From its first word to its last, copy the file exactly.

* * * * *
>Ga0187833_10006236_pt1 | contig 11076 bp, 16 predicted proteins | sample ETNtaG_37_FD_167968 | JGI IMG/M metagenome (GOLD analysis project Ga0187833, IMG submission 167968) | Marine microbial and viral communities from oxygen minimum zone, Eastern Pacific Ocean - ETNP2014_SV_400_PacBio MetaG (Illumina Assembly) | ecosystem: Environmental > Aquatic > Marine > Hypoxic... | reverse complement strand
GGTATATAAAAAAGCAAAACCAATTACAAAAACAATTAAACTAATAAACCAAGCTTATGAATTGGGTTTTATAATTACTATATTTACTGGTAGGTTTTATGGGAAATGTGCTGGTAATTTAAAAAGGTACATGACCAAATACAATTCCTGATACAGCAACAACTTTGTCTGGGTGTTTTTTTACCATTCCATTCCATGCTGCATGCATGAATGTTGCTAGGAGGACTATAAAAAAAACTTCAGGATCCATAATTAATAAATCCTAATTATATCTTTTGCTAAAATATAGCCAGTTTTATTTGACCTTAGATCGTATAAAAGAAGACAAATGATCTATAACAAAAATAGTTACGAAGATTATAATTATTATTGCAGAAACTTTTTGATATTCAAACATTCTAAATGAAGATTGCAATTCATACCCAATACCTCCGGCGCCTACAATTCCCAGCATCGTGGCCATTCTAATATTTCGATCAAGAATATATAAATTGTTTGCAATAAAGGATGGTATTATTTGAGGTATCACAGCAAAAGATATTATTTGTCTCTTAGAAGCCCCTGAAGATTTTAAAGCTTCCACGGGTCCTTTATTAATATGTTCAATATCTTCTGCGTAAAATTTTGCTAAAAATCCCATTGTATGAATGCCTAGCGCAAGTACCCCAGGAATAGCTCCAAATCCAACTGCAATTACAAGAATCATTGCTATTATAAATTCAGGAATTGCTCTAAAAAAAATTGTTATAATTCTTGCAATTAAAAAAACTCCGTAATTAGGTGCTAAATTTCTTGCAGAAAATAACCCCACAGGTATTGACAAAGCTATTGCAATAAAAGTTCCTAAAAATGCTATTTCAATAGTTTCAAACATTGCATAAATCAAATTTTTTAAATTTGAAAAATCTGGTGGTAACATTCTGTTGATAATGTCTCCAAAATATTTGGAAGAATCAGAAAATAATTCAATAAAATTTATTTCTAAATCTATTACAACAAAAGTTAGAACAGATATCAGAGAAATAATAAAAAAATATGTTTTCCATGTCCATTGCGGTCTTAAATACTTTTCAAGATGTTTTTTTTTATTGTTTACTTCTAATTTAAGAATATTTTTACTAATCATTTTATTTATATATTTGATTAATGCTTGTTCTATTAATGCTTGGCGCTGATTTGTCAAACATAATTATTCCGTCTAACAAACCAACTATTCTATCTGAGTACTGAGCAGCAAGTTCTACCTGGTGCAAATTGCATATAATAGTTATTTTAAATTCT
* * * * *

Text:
>Ga0187833_10006236_pt1 | contig 11076 bp, 16 predicted proteins | sample ETNtaG_37_FD_167968 | JGI IMG/M metagenome (GOLD analysis project Ga0187833, IMG submission 167968) | Marine microbial and viral communities from oxygen minimum zone, Eastern Pacific Ocean - ETNP2014_SV_400_PacBio MetaG (Illumina Assembly) | ecosystem: Environmental > Aquatic > Marine > Hypoxic... | reverse complement strand
GGTATATAAAAAAGCAAAACCAATTACAAAAACAATTAAACTAATAAACCAAGCTTATGAATTGGGTTTTATAATTACTATATTTACTGGTAGGTTTTATGGGAAATGTGCTGGTAATTTAAAAAGGTACATGACCAAATACAATTCCTGATACAGCAACAACTTTGTCTGGGTGTTTTTTTACCATTCCATTCCATGCTGCATGCATGAATGTTGCTAGGAGGACTATAAAAAAAACTTCAGGATCCATAATTAATAAATCCTAATTATATCTTTTGCTAAAATATAGCCAGTTTTATTTGACCTTAGATCGTATAAAAGAAGACAAATGATCTATAACAAAAATAGTTACGAAGATTATAATTATTATTGCAGAAACTTTTTGATATTCAAACATTCTAAATGAAGATTGCAATTCATACCCAATACCTCCGGCGCCTACAATTCCCAGCATCGTGGCCATTCTAATATTTCGATCAAGAATATATAAATTGTTTGCAATAAAGGATGGTATTATTTGAGGTATCACAGCAAAAGATATTATTTGTCTCTTAGAAGCCCCTGAAGATTTTAAAGCTTCCACGGGTCCTTTATTAATATGTTCAATATCTTCTGCGTAAAATTTTGCTAAAAATCCCATTGTATGAATGCCTAGCGCAAGTACCCCAGGAATAGCTCCAAATCCAACTGCAATTACAAGAATCATTGCTATTATAAATTCAGGAATTGCTCTAAAAAAAATTGTTATAATTCTTGCAATTAAAAAAACTCCGTAATTAGGTGCTAAATTTCTTGCAGAAAATAACCCCACAGGTATTGACAAAGCTATTGCAATAAAAGTTCCTAAAAATGCTATTTCAATAGTTTCAAACATTGCATAAATCAAATTTTTTAAATTTGAAAAATCTGGTGGTAACATTCTGTTGATAATGTCTCCAAAATATTTGGAAGAATCAGAAAATAATTCAATAAAATTTATTTCTAAATCTATTACAACAAAAGTTAGAACAGATATCAGAGAAATAATAAAAAAATATGTTTTCCATGTCCATTGCGGTCTTAAATACTTTTCAAGATGTTTTTTTTTATTGTTTACTTCTAATTTAAGAATATTTTTACTAATCATTTTATTTATATATTTGATTAATGCTTGTTCTATTAATGCTTGGCGCTGATTTGTCAAACATAATTATTCCGTCTAACAAACCAACTATTCTATCTGAGTACTGAGCAGCAAGTTCTACCTGGTGCAAATTGCATATAATAGTTATTTTAAATTCT